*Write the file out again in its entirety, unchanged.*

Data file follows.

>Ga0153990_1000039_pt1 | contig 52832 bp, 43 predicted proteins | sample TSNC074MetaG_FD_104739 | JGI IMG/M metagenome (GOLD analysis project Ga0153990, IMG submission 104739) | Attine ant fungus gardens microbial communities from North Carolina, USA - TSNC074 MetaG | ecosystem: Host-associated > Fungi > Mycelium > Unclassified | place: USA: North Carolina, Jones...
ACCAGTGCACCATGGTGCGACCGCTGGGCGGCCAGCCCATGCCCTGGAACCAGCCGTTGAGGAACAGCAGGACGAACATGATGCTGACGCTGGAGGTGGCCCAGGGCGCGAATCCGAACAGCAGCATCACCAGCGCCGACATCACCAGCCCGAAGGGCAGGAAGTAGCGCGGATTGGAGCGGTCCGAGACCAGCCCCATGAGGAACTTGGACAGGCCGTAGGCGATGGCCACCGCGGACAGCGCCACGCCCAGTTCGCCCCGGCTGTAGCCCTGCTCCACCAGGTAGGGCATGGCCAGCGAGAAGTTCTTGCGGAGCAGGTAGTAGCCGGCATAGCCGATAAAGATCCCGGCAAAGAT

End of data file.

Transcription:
>Ga0153990_1000039_pt1 | contig 52832 bp, 43 predicted proteins | sample TSNC074MetaG_FD_104739 | JGI IMG/M metagenome (GOLD analysis project Ga0153990, IMG submission 104739) | Attine ant fungus gardens microbial communities from North Carolina, USA - TSNC074 MetaG | ecosystem: Host-associated > Fungi > Mycelium > Unclassified | place: USA: North Carolina, Jones...
ACCAGTGCACCATGGTGCGACCGCTGGGCGGCCAGCCCATGCCCTGGAACCAGCCGTTGAGGAACAGCAGGACGAACATGATGCTGACGCTGGAGGTGGCCCAGGGCGCGAATCCGAACAGCAGCATCACCAGCGCCGACATCACCAGCCCGAAGGGCAGGAAGTAGCGCGGATTGGAGCGGTCCGAGACCAGCCCCATGAGGAACTTGGACAGGCCGTAGGCGATGGCCACCGCGGACAGCGCCACGCCCAGTTCGCCCCGGCTGTAGCCCTGCTCCACCAGGTAGGGCATGGCCAGCGAGAAGTTCTTGCGGAGCAGGTAGTAGCCGGCATAGCCGATAAAGATCCCGGCAAAGAT